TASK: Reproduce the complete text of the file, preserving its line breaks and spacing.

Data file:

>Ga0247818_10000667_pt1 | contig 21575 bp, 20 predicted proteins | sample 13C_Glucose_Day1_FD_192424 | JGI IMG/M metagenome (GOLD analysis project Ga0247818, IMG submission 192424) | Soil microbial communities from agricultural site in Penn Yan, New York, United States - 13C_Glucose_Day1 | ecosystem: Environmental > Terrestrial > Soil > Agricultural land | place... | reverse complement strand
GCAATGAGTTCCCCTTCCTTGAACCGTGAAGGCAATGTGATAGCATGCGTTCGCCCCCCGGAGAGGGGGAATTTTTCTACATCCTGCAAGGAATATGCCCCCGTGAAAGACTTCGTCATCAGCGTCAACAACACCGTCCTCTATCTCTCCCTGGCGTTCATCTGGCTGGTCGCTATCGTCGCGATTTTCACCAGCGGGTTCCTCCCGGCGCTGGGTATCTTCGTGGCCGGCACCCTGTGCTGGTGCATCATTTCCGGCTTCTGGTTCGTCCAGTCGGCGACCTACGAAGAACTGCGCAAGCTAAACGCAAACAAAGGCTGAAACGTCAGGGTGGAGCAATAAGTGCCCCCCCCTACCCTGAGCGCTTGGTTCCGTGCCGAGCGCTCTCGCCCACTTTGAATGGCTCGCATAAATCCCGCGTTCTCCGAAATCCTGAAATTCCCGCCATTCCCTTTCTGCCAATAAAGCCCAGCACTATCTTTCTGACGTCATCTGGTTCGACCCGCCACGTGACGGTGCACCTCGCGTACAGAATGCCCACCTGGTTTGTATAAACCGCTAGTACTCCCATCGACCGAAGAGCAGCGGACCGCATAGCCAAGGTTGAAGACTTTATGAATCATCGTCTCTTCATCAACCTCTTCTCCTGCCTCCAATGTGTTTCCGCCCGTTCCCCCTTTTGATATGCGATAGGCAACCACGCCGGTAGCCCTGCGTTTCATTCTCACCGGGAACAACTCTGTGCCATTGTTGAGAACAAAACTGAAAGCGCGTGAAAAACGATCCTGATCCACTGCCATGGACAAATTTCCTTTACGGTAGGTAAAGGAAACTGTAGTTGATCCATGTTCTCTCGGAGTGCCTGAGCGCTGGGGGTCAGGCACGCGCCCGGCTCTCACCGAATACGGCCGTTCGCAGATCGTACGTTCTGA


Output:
>Ga0247818_10000667_pt1 | contig 21575 bp, 20 predicted proteins | sample 13C_Glucose_Day1_FD_192424 | JGI IMG/M metagenome (GOLD analysis project Ga0247818, IMG submission 192424) | Soil microbial communities from agricultural site in Penn Yan, New York, United States - 13C_Glucose_Day1 | ecosystem: Environmental > Terrestrial > Soil > Agricultural land | place... | reverse complement strand
GCAATGAGTTCCCCTTCCTTGAACCGTGAAGGCAATGTGATAGCATGCGTTCGCCCCCCGGAGAGGGGGAATTTTTCTACATCCTGCAAGGAATATGCCCCCGTGAAAGACTTCGTCATCAGCGTCAACAACACCGTCCTCTATCTCTCCCTGGCGTTCATCTGGCTGGTCGCTATCGTCGCGATTTTCACCAGCGGGTTCCTCCCGGCGCTGGGTATCTTCGTGGCCGGCACCCTGTGCTGGTGCATCATTTCCGGCTTCTGGTTCGTCCAGTCGGCGACCTACGAAGAACTGCGCAAGCTAAACGCAAACAAAGGCTGAAACGTCAGGGTGGAGCAATAAGTGCCCCCCCCTACCCTGAGCGCTTGGTTCCGTGCCGAGCGCTCTCGCCCACTTTGAATGGCTCGCATAAATCCCGCGTTCTCCGAAATCCTGAAATTCCCGCCATTCCCTTTCTGCCAATAAAGCCCAGCACTATCTTTCTGACGTCATCTGGTTCGACCCGCCACGTGACGGTGCACCTCGCGTACAGAATGCCCACCTGGTTTGTATAAACCGCTAGTACTCCCATCGACCGAAGAGCAGCGGACCGCATAGCCAAGGTTGAAGACTTTATGAATCATCGTCTCTTCATCAACCTCTTCTCCTGCCTCCAATGTGTTTCCGCCCGTTCCCCCTTTTGATATGCGATAGGCAACCACGCCGGTAGCCCTGCGTTTCATTCTCACCGGGAACAACTCTGTGCCATTGTTGAGAACAAAACTGAAAGCGCGTGAAAAACGATCCTGATCCACTGCCATGGACAAATTTCCTTTACGGTAGGTAAAGGAAACTGTAGTTGATCCATGTTCTCTCGGAGTGCCTGAGCGCTGGGGGTCAGGCACGCGCCCGGCTCTCACCGAATACGGCCGTTCGCAGATCGTACGTTCTGA